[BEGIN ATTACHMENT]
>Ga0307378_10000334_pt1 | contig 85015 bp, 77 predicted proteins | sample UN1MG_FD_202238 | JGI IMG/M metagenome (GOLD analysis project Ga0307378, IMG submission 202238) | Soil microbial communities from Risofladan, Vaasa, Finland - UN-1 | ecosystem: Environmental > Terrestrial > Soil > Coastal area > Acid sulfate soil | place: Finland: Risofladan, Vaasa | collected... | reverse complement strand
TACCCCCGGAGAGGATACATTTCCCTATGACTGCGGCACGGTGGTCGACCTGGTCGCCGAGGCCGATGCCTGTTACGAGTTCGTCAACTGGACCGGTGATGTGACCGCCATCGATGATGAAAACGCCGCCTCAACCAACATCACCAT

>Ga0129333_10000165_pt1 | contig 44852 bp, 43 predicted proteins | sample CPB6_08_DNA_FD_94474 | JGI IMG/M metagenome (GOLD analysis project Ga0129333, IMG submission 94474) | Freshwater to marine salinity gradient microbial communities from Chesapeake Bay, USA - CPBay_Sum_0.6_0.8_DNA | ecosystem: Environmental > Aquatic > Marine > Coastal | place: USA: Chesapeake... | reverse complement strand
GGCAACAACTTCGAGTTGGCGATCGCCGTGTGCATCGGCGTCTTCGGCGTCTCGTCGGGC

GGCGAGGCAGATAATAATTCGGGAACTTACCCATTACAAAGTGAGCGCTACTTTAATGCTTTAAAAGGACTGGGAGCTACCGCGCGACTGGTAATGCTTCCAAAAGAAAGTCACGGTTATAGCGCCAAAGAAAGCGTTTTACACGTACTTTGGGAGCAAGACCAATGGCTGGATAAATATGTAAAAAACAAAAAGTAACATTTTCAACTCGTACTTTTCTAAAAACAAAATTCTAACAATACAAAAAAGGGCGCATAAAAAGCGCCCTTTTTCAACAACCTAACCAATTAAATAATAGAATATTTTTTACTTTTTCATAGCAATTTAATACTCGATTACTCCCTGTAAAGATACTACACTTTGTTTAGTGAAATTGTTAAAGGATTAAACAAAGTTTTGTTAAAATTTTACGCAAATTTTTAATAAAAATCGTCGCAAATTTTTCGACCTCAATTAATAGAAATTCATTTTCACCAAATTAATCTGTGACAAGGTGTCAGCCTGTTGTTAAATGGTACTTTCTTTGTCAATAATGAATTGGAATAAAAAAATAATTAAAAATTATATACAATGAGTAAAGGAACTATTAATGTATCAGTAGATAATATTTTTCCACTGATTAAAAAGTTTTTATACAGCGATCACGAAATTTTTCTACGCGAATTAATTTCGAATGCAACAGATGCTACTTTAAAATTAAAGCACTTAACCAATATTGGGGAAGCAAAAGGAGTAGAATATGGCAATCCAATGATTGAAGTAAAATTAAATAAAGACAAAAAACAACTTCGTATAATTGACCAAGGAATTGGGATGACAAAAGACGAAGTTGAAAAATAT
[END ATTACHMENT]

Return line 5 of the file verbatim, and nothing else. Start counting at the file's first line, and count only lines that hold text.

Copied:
GGCGAGGCAGATAATAATTCGGGAACTTACCCATTACAAAGTGAGCGCTACTTTAATGCTTTAAAAGGACTGGGAGCTACCGCGCGACTGGTAATGCTTCCAAAAGAAAGTCACGGTTATAGCGCCAAAGAAAGCGTTTTACACGTACTTTGGGAGCAAGACCAATGGCTGGATAAATATGTAAAAAACAAAAAGTAACATTTTCAACTCGTACTTTTCTAAAAACAAAATTCTAACAATACAAAAAAGGGCGCATAAAAAGCGCCCTTTTTCAACAACCTAACCAATTAAATAATAGAATATTTTTTACTTTTTCATAGCAATTTAATACTCGATTACTCCCTGTAAAGATACTACACTTTGTTTAGTGAAATTGTTAAAGGATTAAACAAAGTTTTGTTAAAATTTTACGCAAATTTTTAATAAAAATCGTCGCAAATTTTTCGACCTCAATTAATAGAAATTCATTTTCACCAAATTAATCTGTGACAAGGTGTCAGCCTGTTGTTAAATGGTACTTTCTTTGTCAATAATGAATTGGAATAAAAAAATAATTAAAAATTATATACAATGAGTAAAGGAACTATTAATGTATCAGTAGATAATATTTTTCCACTGATTAAAAAGTTTTTATACAGCGATCACGAAATTTTTCTACGCGAATTAATTTCGAATGCAACAGATGCTACTTTAAAATTAAAGCACTTAACCAATATTGGGGAAGCAAAAGGAGTAGAATATGGCAATCCAATGATTGAAGTAAAATTAAATAAAGACAAAAAACAACTTCGTATAATTGACCAAGGAATTGGGATGACAAAAGACGAAGTTGAAAAATAT